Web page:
Definition: A hydrocele is a fluid-filled sac surrounding a testicle that results in swelling of the scrotum, the loose bag of skin underneath the penis. [1]


Usually the only indication of a hydrocele is a painless swelling of one or both testicles. [2] Usually adult men will experience heaviness due to a swollen scrotum. A hydrocele is the most common cause of scrotal swelling and has been estimated to occur in as many as 1 percent of the adult male population. [2]

Men with a hydrocele are frequently asymptomatic, but may notice a scrotal mass. Usually this will occur due to scrotal or perineal trauma or an inflammatory cause (usually associated with frequency, urgency, dysuria, and painful scrotal swelling). Pain is often aggravated by standing and should be relieved when the testicle is elevated (Prehn’s sign). [2] Usually the mass feels smooth and the surrounding testicle is pain-free. In contrast, a cystic, non-tender mass arising from the head of the epididymis and distinct from the testicle is characteristic of a spermatocele. [2]


Normally in baby boys the testicles descend from the developing baby’s abdominal cavity into the scrotum and a sac (processus vaginalis) accompanies each testicle.[2] This sac allows fluid to surround the testicles. If the fluid remains after the sac closes, the condition is known as a noncommunicating hydrocele [2] and fluid can not flow back into the abdomen. Usually the fluid gets absorbed within a year and the hydrocele disappears but if the sac remains open the condition is known as a communicating hydrocele. [1]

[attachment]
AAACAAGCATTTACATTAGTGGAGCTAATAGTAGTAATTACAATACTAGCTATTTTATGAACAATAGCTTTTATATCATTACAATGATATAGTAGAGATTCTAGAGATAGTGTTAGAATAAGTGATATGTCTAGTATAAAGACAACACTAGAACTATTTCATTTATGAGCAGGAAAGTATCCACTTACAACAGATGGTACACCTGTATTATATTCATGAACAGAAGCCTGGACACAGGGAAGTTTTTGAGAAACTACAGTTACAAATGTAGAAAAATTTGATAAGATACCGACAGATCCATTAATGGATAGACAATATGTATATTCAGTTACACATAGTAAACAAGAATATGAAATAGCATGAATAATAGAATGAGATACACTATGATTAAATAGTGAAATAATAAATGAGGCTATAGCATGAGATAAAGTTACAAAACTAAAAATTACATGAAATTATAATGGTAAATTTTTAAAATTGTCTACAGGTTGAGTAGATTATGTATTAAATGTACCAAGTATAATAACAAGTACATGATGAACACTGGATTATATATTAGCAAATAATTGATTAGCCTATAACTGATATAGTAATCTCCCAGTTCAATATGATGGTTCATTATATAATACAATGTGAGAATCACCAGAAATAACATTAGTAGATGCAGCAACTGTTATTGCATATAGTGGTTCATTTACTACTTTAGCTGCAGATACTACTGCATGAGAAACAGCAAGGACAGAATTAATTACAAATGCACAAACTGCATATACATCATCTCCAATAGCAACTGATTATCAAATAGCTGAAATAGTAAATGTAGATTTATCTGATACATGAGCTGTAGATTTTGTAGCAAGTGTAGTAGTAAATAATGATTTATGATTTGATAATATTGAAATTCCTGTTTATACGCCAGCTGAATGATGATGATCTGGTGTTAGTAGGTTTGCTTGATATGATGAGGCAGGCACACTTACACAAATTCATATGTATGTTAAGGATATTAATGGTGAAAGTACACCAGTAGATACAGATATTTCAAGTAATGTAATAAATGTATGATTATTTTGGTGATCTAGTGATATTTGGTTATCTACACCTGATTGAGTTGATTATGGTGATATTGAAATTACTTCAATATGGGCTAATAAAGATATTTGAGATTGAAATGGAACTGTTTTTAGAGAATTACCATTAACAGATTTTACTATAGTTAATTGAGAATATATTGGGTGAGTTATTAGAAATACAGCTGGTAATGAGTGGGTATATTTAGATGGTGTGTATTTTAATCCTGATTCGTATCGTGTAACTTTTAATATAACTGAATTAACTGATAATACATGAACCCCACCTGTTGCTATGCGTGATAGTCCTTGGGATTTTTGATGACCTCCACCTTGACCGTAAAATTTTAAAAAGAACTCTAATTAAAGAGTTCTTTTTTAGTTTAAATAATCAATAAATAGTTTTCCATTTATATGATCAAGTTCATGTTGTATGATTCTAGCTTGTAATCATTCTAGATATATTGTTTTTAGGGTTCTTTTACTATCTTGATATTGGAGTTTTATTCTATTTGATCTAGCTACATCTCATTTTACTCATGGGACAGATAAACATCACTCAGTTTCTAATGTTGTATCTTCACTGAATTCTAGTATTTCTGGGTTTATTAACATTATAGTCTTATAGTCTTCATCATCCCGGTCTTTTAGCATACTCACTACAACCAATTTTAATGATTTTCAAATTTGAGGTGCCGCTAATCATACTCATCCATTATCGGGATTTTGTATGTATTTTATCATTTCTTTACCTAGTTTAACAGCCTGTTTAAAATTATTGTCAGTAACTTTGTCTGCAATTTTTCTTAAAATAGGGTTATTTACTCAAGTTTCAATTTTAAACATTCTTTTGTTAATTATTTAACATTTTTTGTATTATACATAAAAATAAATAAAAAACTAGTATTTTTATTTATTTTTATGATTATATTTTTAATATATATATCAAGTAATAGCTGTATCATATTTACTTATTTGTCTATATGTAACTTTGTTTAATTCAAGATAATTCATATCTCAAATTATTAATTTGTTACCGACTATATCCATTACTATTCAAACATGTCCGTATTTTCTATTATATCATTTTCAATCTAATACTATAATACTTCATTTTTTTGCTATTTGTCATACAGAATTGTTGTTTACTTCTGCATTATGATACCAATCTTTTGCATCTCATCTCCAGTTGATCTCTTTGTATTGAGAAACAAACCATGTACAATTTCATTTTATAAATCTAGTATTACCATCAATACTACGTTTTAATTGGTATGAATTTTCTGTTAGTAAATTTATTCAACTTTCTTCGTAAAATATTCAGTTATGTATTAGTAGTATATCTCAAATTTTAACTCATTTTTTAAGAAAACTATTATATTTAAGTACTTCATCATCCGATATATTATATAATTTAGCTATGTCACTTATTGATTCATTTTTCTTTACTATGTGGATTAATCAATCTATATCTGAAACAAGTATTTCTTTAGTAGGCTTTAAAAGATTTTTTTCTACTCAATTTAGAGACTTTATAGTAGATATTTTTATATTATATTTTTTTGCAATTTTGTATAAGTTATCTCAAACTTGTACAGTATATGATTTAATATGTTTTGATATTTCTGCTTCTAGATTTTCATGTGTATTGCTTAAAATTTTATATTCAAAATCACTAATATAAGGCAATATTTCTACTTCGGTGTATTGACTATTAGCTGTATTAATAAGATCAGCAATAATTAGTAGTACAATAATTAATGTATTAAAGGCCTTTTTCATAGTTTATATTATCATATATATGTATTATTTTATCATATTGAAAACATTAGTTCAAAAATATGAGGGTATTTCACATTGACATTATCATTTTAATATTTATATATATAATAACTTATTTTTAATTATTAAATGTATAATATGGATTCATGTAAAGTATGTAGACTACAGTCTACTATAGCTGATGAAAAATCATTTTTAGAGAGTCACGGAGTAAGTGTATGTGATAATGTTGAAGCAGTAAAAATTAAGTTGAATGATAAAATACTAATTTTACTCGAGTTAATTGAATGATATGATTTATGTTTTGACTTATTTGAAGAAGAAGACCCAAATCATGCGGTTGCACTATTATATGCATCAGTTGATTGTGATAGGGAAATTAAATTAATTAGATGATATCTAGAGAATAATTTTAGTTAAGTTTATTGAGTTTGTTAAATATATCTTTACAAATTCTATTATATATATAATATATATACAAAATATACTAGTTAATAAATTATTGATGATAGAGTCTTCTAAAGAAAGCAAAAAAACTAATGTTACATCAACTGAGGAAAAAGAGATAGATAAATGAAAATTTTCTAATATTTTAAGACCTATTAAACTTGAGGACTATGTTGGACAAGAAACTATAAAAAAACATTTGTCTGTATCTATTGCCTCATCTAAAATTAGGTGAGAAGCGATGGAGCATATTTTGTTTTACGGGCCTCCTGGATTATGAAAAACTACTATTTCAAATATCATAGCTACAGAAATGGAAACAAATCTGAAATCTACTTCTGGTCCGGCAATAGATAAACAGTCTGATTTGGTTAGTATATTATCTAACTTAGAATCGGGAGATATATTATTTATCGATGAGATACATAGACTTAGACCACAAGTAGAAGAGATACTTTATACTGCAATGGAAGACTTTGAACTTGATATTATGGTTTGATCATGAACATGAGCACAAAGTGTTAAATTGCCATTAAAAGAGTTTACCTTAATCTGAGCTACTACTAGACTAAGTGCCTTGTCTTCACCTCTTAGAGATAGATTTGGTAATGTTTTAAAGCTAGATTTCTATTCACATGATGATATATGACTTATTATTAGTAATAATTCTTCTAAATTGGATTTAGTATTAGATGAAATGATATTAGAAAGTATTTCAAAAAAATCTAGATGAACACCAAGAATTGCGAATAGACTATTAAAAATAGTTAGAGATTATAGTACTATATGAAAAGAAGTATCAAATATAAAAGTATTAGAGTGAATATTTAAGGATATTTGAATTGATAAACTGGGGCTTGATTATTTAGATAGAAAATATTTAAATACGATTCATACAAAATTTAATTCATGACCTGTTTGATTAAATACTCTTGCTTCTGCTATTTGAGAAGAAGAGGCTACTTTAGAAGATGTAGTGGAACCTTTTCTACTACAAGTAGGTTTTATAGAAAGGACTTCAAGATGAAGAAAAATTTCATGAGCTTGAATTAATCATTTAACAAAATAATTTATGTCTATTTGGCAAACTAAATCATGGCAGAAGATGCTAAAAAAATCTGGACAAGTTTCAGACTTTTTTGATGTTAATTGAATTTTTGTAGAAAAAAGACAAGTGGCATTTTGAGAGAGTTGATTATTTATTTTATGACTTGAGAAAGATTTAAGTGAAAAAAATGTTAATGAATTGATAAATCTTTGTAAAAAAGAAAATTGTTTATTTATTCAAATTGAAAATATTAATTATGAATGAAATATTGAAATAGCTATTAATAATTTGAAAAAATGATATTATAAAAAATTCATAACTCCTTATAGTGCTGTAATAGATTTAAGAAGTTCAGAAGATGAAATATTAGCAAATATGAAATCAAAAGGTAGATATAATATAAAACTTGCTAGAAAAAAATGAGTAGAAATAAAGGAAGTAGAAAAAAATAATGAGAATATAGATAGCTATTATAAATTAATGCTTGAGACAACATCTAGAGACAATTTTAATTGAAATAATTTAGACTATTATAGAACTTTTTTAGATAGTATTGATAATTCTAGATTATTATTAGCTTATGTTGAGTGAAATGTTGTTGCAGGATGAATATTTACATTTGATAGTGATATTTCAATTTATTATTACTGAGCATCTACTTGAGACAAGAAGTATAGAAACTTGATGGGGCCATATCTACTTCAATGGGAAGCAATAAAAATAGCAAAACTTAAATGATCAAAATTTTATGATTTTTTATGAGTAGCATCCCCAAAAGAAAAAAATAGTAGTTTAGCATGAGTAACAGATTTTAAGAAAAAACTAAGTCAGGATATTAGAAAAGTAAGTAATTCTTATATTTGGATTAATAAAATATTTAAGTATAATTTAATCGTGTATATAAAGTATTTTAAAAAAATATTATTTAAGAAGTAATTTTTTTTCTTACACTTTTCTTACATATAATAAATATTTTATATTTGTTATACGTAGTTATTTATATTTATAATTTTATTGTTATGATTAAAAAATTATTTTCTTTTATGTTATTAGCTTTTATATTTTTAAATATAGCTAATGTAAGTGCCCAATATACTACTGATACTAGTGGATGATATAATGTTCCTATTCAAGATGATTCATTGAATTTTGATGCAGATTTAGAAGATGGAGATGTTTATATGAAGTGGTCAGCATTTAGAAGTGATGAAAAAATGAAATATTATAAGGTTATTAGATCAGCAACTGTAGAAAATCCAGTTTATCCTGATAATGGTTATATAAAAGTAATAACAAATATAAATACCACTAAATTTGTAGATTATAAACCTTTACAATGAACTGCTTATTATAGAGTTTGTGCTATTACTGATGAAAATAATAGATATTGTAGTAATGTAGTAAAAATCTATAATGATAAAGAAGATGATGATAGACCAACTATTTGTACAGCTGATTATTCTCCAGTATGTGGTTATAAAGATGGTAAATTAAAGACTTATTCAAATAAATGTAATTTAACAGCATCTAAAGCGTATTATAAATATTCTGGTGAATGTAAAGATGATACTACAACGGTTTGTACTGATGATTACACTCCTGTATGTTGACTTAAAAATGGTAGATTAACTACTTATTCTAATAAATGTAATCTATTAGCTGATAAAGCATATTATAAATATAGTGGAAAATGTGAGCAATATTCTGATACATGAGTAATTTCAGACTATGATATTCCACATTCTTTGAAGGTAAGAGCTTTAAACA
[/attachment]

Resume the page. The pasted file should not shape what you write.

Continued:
In many cases hydroceles often go away without treatment and require treatment only if it gets large enough to cause discomfort or the patient finds it socially unacceptable. One option is to remove the fluid in the scrotum with a needle (aspiration) but surgery is generally preferred. Aspiration may be the best alternative for people who have high surgical risks. [3]

Surgical excision (hydrocelectomy). Removal of a hydrocele is an outpatient procedure using general anesthesia or epidural. The surgeon may make an incision in the scrotum or lower abdomen to remove the hydrocele.  [1]

A hydrocelectomy may require you to have a drainage tube and wear a bulky dressing over the site of the incision for a few days after surgery. Scrotal support after surgery and ice packs applied to the area intermittently during the first 24 hours after surgery may help reduce swelling. Surgical risks include blood clots, infection or injury to the scrotum. [2]

Needle aspiration. This treatment isn’t widely used because it is common for the fluid to return. It is possible to use an injection of a thickening or hardening (sclerosing) drug after the aspiration to prevent the fluid from reaccumulating. Risks of this procedure include infection and scrotal pain. [2]

When to see a doctor
See your doctor if you experience scrotal swelling, because it is important to rule out other possible causes for the swelling, such as torsion or a tumor. Sometimes a hydrocele is associated with an inguinal hernia, in which a weak point in the abdominal wall allows a loop of intestine to extend into the scrotum and which may require treatment. [1]